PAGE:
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Michael Ian Black Has Some Wisdom for His Son (and Maybe for Yours)


A BETTER MAN
A (Mostly Serious) Letter to My Son
By Michael Ian Black

Michael Ian Black didn’t earn his fame being decent and earnest. First as a member of the ’90s breakout comedy troupe the State and later as a talking head on VH1, he garnered a reputation as the snarkiest bastard in the room, serving irreverent quips in a monotone that put the “dead” in “deadpan.” His poker face was so effective that he used it to rack up some sizable winnings on “Celebrity Poker Showdown.”

It’s an era he remembers with some chagrin in his surprising, occasionally sappy but often lovely new book, “A Better Man,” which is styled as an open letter to his college-age son. For Black, newly sincere and connected, those VH1 clips are just a reminder of his own emotional inadequacies: “I cultivated an entire comedic persona based on withdrawal,” he admits. He has worked hard to change, and now, he wants to pass along some of the lessons he’s internalized to his son — young, white, straight and about to leave home to encounter a world full of violent chaos sown by straight, white patriarchy.

Mass shootings provide Black’s entry point into his examination: “Why are boys committing these acts of violence?” he asks. “Why are boys falling behind girls in school? How do we teach young men to be respectful toward women? Why are men, and in particular white men, killing themselves in ever greater numbers? Is there really something ‘toxic’ about masculinity? If so, what do we do about it?”

The book opens with a heart-in-throat recounting of the Sandy Hook shooting, which Black and his wife watch on the news shortly after dropping off their son and daughter at a neighboring school in Connecticut. Terrified, they retrieve their children, try to figure out what to tell them, then try to process the horror. “How could I promise your safety?” Black asks. “I couldn’t.”

Reckoning with the trauma leads him to examine how “traditional masculinity can nudge a teetering psyche toward violence.” Black writes, “You can go through the list of mass shooters and you’ll find the same thing in all of them: It’s always somebody’s son because it’s always a boy.” From here, he takes on … nearly everything, from the roots of patriarchy to his own conflicted relationship with his father, who died from a blood clot when Black was 12.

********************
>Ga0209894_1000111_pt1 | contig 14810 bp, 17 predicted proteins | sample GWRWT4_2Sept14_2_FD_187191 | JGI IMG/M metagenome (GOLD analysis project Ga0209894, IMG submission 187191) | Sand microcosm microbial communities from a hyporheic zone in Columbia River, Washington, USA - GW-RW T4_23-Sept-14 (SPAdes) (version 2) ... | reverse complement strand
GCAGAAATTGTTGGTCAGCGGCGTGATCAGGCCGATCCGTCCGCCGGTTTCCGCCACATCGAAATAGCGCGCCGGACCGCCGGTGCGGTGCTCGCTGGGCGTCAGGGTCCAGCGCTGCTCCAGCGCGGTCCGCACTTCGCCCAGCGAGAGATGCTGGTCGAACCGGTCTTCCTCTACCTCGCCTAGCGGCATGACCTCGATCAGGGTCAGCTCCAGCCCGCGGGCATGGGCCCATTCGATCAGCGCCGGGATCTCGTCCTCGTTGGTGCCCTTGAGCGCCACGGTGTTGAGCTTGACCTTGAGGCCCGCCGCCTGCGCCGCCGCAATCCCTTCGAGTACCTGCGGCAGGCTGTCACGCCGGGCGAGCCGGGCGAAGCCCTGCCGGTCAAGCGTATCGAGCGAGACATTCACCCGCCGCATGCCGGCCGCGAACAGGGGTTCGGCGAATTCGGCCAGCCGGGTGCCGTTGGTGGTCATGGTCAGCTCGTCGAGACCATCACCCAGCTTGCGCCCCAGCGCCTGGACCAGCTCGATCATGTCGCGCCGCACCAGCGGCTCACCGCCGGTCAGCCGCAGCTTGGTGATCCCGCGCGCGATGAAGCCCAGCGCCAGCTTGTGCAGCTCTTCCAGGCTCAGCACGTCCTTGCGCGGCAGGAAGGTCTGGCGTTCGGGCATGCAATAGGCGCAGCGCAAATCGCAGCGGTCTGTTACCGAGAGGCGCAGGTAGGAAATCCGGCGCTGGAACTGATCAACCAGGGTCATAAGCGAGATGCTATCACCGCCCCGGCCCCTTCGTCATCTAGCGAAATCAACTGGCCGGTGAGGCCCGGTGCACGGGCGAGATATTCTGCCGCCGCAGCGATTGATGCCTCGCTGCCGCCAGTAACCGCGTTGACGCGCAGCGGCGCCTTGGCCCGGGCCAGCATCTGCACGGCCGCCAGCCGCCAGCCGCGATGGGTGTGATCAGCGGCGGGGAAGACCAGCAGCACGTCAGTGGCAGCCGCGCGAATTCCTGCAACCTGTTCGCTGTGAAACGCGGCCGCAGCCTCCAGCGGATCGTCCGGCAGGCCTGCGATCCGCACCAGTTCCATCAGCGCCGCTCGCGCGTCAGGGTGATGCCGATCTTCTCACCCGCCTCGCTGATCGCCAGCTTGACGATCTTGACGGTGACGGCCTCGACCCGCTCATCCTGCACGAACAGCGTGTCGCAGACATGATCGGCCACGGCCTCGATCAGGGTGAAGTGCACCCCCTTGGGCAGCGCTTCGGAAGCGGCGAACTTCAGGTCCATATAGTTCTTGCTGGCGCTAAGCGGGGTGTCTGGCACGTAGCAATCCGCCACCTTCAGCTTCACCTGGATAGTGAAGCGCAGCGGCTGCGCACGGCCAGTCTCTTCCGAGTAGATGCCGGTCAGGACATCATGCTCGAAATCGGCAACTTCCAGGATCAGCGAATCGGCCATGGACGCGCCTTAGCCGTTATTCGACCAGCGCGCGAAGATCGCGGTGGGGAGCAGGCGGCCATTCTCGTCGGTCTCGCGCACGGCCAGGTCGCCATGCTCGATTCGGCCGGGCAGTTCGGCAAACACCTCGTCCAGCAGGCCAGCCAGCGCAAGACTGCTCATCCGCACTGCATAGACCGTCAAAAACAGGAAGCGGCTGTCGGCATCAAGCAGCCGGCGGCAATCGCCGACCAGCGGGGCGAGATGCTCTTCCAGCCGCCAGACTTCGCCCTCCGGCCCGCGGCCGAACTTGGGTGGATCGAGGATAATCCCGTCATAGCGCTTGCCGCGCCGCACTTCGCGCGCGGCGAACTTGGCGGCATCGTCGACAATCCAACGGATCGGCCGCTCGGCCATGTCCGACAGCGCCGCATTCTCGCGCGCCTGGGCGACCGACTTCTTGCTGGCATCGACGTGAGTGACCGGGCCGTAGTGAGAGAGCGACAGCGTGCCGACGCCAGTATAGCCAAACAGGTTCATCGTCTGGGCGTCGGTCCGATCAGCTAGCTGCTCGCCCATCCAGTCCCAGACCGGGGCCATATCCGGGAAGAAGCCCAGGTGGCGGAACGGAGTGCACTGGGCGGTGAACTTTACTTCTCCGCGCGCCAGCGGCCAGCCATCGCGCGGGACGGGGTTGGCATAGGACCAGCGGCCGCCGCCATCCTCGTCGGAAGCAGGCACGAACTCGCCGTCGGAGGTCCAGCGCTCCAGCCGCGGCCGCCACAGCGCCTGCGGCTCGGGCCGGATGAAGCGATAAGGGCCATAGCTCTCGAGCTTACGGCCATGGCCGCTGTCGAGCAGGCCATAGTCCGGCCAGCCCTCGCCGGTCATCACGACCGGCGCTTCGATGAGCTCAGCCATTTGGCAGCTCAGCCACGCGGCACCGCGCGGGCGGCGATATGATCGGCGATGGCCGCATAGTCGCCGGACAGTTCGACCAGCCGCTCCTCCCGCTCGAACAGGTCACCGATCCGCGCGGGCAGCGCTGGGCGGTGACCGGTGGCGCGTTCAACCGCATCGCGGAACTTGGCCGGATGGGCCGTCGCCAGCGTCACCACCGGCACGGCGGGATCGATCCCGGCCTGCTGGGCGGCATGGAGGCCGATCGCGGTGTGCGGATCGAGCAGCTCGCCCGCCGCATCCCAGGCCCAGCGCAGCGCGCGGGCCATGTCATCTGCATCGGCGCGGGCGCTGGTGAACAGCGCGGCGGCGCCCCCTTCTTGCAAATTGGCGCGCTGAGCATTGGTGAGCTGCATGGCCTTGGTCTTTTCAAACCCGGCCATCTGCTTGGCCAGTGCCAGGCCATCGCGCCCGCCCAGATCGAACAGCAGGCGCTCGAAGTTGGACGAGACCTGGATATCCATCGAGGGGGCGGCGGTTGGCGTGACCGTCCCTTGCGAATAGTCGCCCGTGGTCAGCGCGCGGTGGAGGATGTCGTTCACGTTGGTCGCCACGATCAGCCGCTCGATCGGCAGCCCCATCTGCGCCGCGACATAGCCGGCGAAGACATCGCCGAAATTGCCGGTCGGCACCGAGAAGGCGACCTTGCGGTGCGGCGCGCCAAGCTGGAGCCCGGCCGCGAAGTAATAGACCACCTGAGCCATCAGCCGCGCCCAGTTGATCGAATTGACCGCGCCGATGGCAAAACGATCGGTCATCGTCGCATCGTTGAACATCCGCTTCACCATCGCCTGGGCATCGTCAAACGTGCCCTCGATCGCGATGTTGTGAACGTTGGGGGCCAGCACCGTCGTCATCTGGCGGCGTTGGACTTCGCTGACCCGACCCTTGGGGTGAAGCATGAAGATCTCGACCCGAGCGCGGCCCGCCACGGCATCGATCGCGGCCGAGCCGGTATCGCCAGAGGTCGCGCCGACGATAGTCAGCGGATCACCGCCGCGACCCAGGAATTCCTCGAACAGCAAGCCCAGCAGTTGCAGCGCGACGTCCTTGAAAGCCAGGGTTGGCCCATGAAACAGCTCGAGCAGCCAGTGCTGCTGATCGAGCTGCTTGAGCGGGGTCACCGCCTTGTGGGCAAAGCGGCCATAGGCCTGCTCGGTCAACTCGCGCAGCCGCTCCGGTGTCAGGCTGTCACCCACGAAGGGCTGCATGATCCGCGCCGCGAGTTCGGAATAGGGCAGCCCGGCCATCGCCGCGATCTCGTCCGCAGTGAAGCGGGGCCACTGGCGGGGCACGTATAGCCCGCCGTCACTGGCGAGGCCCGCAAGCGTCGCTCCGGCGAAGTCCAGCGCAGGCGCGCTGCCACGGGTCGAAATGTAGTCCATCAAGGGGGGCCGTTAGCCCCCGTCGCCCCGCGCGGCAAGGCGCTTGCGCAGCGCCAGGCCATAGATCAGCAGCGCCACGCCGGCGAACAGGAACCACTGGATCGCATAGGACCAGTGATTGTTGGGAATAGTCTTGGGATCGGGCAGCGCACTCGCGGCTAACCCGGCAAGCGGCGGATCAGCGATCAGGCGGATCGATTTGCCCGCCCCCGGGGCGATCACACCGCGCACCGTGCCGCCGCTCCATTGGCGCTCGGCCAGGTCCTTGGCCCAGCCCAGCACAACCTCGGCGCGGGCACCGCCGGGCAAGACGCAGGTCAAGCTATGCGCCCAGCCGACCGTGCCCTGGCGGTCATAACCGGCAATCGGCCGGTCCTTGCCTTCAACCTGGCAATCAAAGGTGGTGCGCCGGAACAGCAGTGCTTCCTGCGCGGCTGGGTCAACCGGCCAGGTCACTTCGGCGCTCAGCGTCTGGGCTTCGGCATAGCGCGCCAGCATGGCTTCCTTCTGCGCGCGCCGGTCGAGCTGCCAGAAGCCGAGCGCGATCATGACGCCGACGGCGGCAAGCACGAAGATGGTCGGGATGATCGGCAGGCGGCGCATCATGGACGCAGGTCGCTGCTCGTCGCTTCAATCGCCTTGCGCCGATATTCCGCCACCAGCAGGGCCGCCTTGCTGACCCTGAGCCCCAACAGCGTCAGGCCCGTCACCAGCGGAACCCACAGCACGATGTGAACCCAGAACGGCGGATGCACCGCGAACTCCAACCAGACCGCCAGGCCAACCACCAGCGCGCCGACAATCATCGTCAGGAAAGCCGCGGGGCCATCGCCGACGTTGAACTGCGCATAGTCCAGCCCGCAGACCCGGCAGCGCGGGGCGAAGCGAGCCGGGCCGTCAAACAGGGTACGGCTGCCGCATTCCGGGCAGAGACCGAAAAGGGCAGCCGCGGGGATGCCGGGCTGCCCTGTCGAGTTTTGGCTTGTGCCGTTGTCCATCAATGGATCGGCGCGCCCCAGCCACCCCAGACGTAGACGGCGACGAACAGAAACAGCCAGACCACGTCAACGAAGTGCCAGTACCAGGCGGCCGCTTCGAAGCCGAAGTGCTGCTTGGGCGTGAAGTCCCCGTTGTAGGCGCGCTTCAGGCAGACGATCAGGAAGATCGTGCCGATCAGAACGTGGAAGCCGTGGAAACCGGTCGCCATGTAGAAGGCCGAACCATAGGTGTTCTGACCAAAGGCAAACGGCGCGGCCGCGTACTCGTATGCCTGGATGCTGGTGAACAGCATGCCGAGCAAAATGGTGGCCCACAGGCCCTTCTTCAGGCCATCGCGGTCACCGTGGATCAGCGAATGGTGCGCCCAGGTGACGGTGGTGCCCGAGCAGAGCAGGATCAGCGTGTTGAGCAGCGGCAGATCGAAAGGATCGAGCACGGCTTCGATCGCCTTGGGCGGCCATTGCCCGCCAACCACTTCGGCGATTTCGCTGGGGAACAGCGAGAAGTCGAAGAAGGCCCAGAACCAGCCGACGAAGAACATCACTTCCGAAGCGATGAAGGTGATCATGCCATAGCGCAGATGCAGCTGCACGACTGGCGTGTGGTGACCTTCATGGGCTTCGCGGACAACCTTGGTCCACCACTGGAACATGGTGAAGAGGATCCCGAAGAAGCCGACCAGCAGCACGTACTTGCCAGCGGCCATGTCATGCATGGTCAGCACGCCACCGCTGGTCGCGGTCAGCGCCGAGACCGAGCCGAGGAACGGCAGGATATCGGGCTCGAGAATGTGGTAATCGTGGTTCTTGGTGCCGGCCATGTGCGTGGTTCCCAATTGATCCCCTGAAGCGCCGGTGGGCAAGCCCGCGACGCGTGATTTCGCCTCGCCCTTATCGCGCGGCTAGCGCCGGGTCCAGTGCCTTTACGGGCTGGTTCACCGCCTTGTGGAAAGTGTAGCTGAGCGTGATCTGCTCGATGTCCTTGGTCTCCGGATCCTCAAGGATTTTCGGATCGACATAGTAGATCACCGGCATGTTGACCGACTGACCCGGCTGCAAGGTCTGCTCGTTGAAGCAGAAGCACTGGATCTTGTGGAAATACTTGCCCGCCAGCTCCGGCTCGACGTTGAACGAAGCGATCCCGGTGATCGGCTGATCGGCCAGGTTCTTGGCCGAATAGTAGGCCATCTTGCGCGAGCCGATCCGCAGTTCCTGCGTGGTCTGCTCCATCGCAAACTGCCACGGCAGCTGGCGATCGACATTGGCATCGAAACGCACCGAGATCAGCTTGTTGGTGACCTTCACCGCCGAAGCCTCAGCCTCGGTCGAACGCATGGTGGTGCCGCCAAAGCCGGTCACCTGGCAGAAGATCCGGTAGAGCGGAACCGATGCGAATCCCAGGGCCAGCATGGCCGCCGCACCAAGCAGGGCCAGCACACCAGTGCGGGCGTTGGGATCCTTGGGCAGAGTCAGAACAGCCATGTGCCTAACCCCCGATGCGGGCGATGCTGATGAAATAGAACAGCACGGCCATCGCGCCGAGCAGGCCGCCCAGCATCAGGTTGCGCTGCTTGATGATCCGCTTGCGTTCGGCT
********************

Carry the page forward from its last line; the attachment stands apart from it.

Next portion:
There are moments when this primer loses its focus. Black’s potted histories of women’s suffrage and the abolition movement might work as a conversation starter with his kids, but they are a little thin on the page. Certain lines have a book report’s stiffness, suggesting that Black’s reach exceeds his grasp.

And yet his tone is so lovely, his empathy so clear. “Quiet” is a word he returns to: “Manhood, or at least my manhood, is quiet and simple and straightforward,” he writes. He does wonderful work breaking down the masculine coding surrounding his own behaviors. He’s very funny, for example, decoding why his cup of tea makes him less typically manly than a mug of coffee, and how even the choice of creamer adds another data point plotting him on an axis of machismo. “Traditional masculinity is an elaborate system of ritualized posturing,” he concludes. “A kind of drag show. It’s men in carefully assembled attire lip-synching the songs of their fathers and grandfathers.” Never forgetting he is a comedian first, he provides a punchline: “Sometimes I think the only thing separating RuPaul and Chuck Norris is glitter.”

The open letter can work beautifully as a framing device, but it can also be a petri dish for performative smarm, virtue signaling and empty grandstanding. A book in which a straight white dad lectures his straight white son on systemic racism, structural inequity and rape culture might sound like the stuff of tone-deaf woke-polemic nightmares, but “A Better Man” is blessedly clear of these afflictions. Black’s writing is modest, clear, conversational.

He counsels his son wisely on the necessity of asking for help, telling him there will be times when he isn’t strong enough: “This is a moment where I want you to know that it’s OK to reach out a hand and allow others to pick you up.” He goes on: “The three most difficult words for a guy to say are not I love you. The three most difficult words for a guy to say are ‘I need help.’” Again, corny, maybe. But helpful. Like a dad.



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